Wednesday, 1 July 2020

1967 Mini Marcos works cars - a conclusion

A lot has happened since I wrote this article last week. And it looks that I may well have judged too soon in writing that the white Marcos in Japan has to be the 1967 Le Mans car. Could the one in Zimbabwe be that after all? I would not have believed it last week, but I'm looking at the matter now with a different view. But then I did not know then what I do know now.

First of all I have now seen pictures of the Zimbabwe car prior to its mid-1990s restoration. And it certainly looks as if it once had a modified roof / windscreen. That still makes it very odd for a second (works) car to have this, too. So, apart from several smaller details that will need to be fitted in, the main question was - and still is - could the '67 Le Mans sister car have had a similar modified windscreen / roof, too? I decided the only way to properly check this was to order all the photographs that I have of the two cars, put them in chronological order and see if a conclusion can be drawn from there. 

So here we go - a selection of these pictures is seen below. Still perhaps an overwhelming number of them, so if you are not the kind of anorak that I have become on this subject by this time, please ignore them. Oh - I have called the 1967 Le Mans Mini Marcos and the FLIRT ladies team Mini Marcos simply the green car and yellow car respectively - just to simplify things a little.

Castle Combe Easter Monday 27 March 1967
Green car seen in the paddock
Note aluminium front end and sills. Just two rear lights. Odd shaped SU holes in bonnet

Castle Combe Testing with FLIRT ladies - This must be late March or early April 1967 I believe.
Green car
Still looks the same as above

Le Mans Essais (Le Mans Test weekend) 7-9 April 1967
Green car - Racing number 51
Note that aluminium bits are now painted green. Now triple rear lights. Front arches widened

Nurburgring 1000 Kilometers - 28 May 1967
Green car and yellow car now both entered - Racing numbers 56 and 55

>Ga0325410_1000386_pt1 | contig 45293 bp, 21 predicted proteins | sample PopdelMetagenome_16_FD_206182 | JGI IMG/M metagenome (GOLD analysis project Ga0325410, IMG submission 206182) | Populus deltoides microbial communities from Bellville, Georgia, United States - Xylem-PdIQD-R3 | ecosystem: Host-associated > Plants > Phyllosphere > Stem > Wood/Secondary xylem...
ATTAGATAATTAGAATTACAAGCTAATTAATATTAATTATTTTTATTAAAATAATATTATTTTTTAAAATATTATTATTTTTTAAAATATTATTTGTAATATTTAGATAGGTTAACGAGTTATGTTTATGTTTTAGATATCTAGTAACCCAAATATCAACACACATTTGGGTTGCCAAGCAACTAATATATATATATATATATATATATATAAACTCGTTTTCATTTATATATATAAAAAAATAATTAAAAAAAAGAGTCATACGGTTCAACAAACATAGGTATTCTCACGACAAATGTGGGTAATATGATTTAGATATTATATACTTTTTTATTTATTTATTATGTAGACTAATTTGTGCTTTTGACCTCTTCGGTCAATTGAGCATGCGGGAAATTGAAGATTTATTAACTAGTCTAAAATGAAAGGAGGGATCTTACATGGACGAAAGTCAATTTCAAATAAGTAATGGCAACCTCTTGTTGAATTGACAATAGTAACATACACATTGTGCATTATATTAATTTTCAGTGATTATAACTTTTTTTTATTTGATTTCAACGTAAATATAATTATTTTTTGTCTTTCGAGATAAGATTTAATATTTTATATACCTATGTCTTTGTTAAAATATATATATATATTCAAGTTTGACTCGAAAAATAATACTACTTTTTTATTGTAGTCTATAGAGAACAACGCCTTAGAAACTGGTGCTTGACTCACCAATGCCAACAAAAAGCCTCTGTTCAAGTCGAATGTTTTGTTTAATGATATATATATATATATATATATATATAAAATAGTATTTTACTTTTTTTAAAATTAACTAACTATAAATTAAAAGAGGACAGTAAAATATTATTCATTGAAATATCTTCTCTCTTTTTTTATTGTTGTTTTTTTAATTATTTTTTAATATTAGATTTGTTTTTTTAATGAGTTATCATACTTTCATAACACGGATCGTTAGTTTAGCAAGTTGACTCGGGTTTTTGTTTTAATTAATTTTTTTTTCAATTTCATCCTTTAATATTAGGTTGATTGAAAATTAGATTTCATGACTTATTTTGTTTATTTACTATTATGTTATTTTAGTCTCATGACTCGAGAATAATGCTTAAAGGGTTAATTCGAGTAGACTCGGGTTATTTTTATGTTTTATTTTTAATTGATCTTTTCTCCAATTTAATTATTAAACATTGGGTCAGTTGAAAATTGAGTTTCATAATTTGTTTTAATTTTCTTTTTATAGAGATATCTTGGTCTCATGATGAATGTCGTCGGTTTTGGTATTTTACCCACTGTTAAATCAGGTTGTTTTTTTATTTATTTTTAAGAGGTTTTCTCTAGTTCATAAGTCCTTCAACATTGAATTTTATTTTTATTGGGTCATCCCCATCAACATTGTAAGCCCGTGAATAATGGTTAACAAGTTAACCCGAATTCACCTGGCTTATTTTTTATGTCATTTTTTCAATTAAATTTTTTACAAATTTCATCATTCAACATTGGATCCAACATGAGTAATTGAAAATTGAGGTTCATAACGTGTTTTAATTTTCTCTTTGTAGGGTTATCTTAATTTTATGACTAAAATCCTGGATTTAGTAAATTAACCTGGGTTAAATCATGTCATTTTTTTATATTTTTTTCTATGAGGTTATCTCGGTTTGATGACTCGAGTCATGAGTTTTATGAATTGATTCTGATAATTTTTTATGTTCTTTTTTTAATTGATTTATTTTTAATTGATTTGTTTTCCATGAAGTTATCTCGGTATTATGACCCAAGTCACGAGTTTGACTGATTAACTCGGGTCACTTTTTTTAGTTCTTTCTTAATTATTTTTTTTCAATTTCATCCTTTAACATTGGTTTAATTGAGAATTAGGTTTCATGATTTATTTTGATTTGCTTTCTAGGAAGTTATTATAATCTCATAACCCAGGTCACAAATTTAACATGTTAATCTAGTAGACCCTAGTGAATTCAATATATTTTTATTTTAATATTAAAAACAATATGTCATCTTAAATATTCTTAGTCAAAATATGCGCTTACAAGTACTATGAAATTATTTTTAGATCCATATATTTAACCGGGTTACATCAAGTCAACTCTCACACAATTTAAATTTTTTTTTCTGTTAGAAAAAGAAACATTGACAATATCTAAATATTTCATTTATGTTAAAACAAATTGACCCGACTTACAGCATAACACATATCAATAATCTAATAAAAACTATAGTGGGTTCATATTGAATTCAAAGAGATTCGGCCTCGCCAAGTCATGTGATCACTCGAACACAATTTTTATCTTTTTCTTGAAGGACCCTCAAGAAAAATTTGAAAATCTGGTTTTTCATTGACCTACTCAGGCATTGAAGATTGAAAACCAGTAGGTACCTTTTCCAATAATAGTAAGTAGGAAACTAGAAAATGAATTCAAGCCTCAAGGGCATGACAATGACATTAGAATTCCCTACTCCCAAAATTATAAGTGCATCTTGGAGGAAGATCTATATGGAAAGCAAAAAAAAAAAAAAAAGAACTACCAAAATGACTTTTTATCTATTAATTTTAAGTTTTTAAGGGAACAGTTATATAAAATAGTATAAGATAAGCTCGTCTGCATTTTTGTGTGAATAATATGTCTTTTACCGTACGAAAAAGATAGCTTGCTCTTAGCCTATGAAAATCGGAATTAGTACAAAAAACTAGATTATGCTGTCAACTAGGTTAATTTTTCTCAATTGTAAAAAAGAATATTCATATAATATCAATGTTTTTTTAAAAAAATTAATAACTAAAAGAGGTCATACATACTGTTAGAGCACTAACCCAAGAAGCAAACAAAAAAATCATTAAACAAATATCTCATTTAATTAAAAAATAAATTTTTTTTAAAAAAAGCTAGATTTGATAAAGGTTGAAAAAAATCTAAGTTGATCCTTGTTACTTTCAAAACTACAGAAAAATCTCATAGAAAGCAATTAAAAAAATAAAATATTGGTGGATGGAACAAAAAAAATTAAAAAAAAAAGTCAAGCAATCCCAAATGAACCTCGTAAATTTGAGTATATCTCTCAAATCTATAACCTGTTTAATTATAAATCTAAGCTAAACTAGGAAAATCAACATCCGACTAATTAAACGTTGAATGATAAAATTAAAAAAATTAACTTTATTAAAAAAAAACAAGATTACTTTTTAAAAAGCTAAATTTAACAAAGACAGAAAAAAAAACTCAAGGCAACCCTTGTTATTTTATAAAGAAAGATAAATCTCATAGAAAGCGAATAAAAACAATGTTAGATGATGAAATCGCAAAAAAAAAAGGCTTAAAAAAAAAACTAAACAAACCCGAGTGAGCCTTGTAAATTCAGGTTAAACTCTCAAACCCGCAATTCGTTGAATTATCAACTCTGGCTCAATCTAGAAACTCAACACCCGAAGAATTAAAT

Note that yellow car has similar aerodynamic nose, but not the sills 
Rear spats removed on green car half way during race

Le Mans 24 hours race - 10 & 11 June 1967
Green car - Racing number 50
Windscreen is famously converted overnight by Marcos' mechanics Mike Treutlein and Mike Garton to apply to the ACO rules
Spats seen only pre-race

Mugello - 23 July 1967
Green car and yellow car both entered - Racing numbers 20 & 24
Windscreen of yellow car is now suddenly also modified

Sicily Summer 1967
Green car - Racing number 14
Possibly on the Targa Florio?

Nurburgring 500 Kilometers race - 3 September 1967
Green car and yellow car both entered - Racing numbers 21 & 20
Both windscreens clearly modified, yellow car's screen can be seen polished by Jem Marsh in pit street

Phoenix Park, Ireland - September 1967. 
Green car and yellow car both entered. Yellow car Racing number 47
No pictures of the green car known

Kyalami 9 hours race - 4 November 1967
Green car - Racing number 27
Still very few changes on the car

November 1967 - advertisement
Yellow car 
Now offered for sale by Marcos Cars Components - windscreen remains in its modified state
Photo used for ad taken on Nurburgring 500 kms in September
Ad mentions that car is entered for five races but I only know of four

December 1967. Pietermaritzburg 3-hours race
Green car - Racing number 20
Now repainted?